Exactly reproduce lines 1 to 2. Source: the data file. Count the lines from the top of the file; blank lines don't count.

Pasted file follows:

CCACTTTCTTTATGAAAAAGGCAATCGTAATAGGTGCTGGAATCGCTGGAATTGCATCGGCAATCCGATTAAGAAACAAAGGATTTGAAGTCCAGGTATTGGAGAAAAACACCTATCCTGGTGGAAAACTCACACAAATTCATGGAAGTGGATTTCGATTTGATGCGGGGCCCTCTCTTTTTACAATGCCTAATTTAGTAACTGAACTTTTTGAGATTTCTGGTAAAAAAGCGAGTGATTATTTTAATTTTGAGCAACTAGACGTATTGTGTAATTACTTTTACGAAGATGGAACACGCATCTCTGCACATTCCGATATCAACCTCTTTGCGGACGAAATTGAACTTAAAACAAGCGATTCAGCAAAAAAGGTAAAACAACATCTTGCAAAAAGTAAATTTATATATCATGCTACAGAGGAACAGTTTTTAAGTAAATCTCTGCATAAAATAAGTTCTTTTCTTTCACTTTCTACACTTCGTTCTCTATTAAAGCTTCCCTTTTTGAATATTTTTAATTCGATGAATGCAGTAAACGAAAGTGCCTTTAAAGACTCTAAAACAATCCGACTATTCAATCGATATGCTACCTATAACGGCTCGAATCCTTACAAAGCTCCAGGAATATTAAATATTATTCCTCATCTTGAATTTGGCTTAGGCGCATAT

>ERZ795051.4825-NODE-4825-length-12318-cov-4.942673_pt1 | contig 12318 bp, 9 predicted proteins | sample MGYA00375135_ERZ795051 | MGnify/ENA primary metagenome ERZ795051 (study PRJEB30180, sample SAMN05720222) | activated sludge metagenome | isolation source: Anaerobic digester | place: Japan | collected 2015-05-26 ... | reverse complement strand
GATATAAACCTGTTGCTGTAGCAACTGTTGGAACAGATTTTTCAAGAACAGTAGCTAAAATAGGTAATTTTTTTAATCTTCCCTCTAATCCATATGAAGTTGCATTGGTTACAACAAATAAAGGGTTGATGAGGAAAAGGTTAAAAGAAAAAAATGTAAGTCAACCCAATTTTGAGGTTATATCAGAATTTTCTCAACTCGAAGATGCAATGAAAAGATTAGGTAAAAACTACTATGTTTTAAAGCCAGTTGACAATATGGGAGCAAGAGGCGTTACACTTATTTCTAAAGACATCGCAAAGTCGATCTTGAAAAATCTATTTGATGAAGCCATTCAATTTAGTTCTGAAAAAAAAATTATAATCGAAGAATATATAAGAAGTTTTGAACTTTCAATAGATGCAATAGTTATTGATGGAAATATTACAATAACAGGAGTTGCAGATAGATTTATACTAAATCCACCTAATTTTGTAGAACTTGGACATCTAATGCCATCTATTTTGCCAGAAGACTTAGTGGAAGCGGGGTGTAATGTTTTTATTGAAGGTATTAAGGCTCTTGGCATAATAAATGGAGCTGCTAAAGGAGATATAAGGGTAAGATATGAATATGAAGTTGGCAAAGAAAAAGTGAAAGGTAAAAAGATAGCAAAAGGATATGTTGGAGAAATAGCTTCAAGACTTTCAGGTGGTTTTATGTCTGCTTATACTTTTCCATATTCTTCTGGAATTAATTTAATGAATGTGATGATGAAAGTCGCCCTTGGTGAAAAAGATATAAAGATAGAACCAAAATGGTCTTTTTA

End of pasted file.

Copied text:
CCACTTTCTTTATGAAAAAGGCAATCGTAATAGGTGCTGGAATCGCTGGAATTGCATCGGCAATCCGATTAAGAAACAAAGGATTTGAAGTCCAGGTATTGGAGAAAAACACCTATCCTGGTGGAAAACTCACACAAATTCATGGAAGTGGATTTCGATTTGATGCGGGGCCCTCTCTTTTTACAATGCCTAATTTAGTAACTGAACTTTTTGAGATTTCTGGTAAAAAAGCGAGTGATTATTTTAATTTTGAGCAACTAGACGTATTGTGTAATTACTTTTACGAAGATGGAACACGCATCTCTGCACATTCCGATATCAACCTCTTTGCGGACGAAATTGAACTTAAAACAAGCGATTCAGCAAAAAAGGTAAAACAACATCTTGCAAAAAGTAAATTTATATATCATGCTACAGAGGAACAGTTTTTAAGTAAATCTCTGCATAAAATAAGTTCTTTTCTTTCACTTTCTACACTTCGTTCTCTATTAAAGCTTCCCTTTTTGAATATTTTTAATTCGATGAATGCAGTAAACGAAAGTGCCTTTAAAGACTCTAAAACAATCCGACTATTCAATCGATATGCTACCTATAACGGCTCGAATCCTTACAAAGCTCCAGGAATATTAAATATTATTCCTCATCTTGAATTTGGCTTAGGCGCATAT

>ERZ795051.4825-NODE-4825-length-12318-cov-4.942673_pt1 | contig 12318 bp, 9 predicted proteins | sample MGYA00375135_ERZ795051 | MGnify/ENA primary metagenome ERZ795051 (study PRJEB30180, sample SAMN05720222) | activated sludge metagenome | isolation source: Anaerobic digester | place: Japan | collected 2015-05-26 ... | reverse complement strand